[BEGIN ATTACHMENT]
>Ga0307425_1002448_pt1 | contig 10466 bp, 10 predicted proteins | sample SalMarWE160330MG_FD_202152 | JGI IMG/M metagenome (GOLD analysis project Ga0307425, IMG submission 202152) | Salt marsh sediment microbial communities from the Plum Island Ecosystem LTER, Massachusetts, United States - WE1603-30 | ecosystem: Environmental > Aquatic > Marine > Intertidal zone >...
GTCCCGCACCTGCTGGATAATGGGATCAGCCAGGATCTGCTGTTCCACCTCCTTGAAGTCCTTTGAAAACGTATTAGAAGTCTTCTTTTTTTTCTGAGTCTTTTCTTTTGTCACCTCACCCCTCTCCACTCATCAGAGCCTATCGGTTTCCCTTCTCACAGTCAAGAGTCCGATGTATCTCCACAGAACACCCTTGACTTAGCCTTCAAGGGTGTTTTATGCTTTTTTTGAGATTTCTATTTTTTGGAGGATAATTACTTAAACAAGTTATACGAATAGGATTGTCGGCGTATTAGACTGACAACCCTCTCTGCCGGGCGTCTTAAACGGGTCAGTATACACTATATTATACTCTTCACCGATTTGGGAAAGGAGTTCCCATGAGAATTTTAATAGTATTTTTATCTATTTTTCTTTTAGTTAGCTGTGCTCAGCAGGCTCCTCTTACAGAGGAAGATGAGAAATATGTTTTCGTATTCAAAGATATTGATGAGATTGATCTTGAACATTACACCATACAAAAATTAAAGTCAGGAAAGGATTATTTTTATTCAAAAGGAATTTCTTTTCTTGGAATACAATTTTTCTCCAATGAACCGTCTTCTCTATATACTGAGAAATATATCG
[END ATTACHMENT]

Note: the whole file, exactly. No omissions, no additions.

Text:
>Ga0307425_1002448_pt1 | contig 10466 bp, 10 predicted proteins | sample SalMarWE160330MG_FD_202152 | JGI IMG/M metagenome (GOLD analysis project Ga0307425, IMG submission 202152) | Salt marsh sediment microbial communities from the Plum Island Ecosystem LTER, Massachusetts, United States - WE1603-30 | ecosystem: Environmental > Aquatic > Marine > Intertidal zone >...
GTCCCGCACCTGCTGGATAATGGGATCAGCCAGGATCTGCTGTTCCACCTCCTTGAAGTCCTTTGAAAACGTATTAGAAGTCTTCTTTTTTTTCTGAGTCTTTTCTTTTGTCACCTCACCCCTCTCCACTCATCAGAGCCTATCGGTTTCCCTTCTCACAGTCAAGAGTCCGATGTATCTCCACAGAACACCCTTGACTTAGCCTTCAAGGGTGTTTTATGCTTTTTTTGAGATTTCTATTTTTTGGAGGATAATTACTTAAACAAGTTATACGAATAGGATTGTCGGCGTATTAGACTGACAACCCTCTCTGCCGGGCGTCTTAAACGGGTCAGTATACACTATATTATACTCTTCACCGATTTGGGAAAGGAGTTCCCATGAGAATTTTAATAGTATTTTTATCTATTTTTCTTTTAGTTAGCTGTGCTCAGCAGGCTCCTCTTACAGAGGAAGATGAGAAATATGTTTTCGTATTCAAAGATATTGATGAGATTGATCTTGAACATTACACCATACAAAAATTAAAGTCAGGAAAGGATTATTTTTATTCAAAAGGAATTTCTTTTCTTGGAATACAATTTTTCTCCAATGAACCGTCTTCTCTATATACTGAGAAATATATCG